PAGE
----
Reducing antibiotic use in children with acute otitis mediaBMJ 1999; 319 doi: https://doi.org/10.1136/bmj.319.7202.124 (Published 10 July 1999) Cite this as: BMJ 1999;319:124
Acute otitis media in children is importan
- R W Clarke, Consultant paediatric otolaryngologist
- ENT Department, Alder Hey Children's Hospital, Liverpool L12 2AP
- Manor View Practice, Bushey Health Centre, Bushey, Hertfordshire WD2 2NN
EDITOR—Cates's paper made the point that children with acute otitis media who are not particularly ill often get better quickly; they may be managed with analgesics and a deferred prescription for an antibiotic, which is not always redeemed.1 Unfortunately, the content of the paper did little to justify its title. Nowhere does Cates make any reference to the diagnostic criteria for otitis media in children or specify whether the same diagnostic criteria were used in both his practice and the control practice—surely the essence of a control group. We are not even told the age range of the children.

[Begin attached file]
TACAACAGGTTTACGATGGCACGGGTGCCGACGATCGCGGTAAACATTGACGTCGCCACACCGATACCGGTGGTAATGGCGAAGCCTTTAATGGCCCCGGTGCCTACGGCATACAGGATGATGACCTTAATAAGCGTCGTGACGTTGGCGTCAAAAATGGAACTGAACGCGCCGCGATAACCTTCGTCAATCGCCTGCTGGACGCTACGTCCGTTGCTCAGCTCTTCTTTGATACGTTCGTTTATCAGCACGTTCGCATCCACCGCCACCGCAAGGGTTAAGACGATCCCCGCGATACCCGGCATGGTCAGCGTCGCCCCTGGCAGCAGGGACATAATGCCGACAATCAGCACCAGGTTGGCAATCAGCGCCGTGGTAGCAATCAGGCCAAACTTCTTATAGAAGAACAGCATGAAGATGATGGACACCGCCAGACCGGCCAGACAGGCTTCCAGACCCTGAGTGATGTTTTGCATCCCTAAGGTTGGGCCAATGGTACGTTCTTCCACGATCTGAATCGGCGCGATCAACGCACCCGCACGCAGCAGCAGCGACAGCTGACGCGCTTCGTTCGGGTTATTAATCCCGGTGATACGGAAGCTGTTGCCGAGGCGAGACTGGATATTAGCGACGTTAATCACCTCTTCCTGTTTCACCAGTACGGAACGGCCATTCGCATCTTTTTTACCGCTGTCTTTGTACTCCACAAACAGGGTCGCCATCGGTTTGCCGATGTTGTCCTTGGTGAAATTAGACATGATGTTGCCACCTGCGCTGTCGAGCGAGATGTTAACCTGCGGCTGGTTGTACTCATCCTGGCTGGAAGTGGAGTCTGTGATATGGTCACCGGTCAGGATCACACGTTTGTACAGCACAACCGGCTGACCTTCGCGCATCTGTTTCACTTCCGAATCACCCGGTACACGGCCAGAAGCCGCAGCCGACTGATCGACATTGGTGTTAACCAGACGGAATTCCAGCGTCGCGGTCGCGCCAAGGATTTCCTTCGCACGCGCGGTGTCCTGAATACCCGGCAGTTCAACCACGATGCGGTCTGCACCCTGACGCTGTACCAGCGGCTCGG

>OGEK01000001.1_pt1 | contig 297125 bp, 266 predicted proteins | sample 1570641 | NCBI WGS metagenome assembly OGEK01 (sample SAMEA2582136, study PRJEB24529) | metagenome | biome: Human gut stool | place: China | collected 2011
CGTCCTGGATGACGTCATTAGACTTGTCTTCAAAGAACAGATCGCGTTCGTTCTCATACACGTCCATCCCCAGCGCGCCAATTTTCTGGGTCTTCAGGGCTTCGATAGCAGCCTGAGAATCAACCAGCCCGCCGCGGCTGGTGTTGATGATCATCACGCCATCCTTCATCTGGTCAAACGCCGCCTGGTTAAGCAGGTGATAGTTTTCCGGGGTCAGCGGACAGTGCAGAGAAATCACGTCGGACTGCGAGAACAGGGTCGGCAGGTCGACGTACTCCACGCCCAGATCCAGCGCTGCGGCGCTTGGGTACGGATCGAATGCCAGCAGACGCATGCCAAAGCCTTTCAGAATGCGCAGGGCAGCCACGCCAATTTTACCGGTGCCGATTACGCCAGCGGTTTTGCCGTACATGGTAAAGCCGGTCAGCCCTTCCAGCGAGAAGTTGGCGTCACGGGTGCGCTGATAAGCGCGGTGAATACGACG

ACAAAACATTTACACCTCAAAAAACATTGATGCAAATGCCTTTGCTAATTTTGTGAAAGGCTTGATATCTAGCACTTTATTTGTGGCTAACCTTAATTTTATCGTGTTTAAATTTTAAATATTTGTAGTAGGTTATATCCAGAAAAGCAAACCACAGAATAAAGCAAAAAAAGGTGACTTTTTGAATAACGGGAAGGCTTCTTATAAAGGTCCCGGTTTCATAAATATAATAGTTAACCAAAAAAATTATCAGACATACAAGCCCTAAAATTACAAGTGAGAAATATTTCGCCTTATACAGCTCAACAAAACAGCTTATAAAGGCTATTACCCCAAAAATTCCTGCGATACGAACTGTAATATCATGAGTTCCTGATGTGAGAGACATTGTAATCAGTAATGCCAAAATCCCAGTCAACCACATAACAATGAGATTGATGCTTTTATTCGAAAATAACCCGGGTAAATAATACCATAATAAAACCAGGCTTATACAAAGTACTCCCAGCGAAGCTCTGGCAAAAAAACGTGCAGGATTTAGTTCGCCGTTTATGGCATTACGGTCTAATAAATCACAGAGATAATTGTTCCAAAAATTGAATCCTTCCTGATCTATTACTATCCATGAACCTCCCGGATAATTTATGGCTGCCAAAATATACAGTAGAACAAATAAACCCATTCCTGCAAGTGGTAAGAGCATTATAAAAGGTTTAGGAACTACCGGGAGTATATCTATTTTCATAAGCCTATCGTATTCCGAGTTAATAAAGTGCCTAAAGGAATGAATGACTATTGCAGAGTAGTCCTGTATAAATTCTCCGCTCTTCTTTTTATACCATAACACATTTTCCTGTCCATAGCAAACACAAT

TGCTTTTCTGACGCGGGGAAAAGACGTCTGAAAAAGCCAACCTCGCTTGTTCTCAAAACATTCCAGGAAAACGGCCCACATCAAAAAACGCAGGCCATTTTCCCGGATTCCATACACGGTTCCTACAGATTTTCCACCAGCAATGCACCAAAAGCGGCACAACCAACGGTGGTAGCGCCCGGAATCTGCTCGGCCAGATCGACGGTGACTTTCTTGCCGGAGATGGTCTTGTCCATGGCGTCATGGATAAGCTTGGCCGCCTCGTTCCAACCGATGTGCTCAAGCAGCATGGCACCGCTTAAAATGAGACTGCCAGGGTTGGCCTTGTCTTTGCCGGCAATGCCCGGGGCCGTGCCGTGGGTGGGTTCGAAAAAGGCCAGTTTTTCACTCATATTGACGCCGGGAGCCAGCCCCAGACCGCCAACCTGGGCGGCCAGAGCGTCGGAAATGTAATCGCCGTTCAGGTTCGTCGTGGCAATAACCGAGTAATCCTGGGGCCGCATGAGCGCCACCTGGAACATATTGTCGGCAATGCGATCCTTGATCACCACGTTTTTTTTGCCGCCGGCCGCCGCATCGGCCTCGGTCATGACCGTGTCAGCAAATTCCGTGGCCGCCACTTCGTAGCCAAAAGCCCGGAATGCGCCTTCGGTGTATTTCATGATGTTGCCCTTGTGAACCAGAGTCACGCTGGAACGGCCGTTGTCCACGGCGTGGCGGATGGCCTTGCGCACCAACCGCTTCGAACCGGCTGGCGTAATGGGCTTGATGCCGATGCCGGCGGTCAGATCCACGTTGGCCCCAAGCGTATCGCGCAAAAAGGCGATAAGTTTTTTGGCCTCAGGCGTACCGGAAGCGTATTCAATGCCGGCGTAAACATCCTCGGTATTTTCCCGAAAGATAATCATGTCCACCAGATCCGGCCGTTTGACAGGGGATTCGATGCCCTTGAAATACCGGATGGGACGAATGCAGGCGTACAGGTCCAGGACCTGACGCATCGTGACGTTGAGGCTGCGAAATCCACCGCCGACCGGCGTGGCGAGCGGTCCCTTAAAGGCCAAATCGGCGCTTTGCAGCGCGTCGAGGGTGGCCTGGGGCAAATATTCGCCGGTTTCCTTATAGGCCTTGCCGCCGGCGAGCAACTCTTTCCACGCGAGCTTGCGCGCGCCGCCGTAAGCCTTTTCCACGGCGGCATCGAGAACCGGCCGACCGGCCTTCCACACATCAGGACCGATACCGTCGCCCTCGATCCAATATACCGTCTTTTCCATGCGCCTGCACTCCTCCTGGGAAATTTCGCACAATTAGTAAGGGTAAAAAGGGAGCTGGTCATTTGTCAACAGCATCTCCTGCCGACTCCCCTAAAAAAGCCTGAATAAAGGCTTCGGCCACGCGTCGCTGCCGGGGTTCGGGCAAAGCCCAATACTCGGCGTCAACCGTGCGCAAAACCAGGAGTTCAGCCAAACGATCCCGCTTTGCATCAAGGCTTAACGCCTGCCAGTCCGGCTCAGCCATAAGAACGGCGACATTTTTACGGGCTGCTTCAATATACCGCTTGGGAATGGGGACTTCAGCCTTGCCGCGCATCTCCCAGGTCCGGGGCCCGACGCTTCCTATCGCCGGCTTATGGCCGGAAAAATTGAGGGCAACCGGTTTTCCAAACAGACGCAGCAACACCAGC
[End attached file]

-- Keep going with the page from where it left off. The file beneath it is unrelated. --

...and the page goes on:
The notion of reducing antibiotic use in children with acute otitis media is not at all evidence based; indeed, the evidence is highly controversial if strict criteria for the diagnosis are upheld. This has been the subject of several meta-analyses, which have universally shown a positive if marginal advantage for the use of antibiotics in the primary management of children with acute otitis media.2 …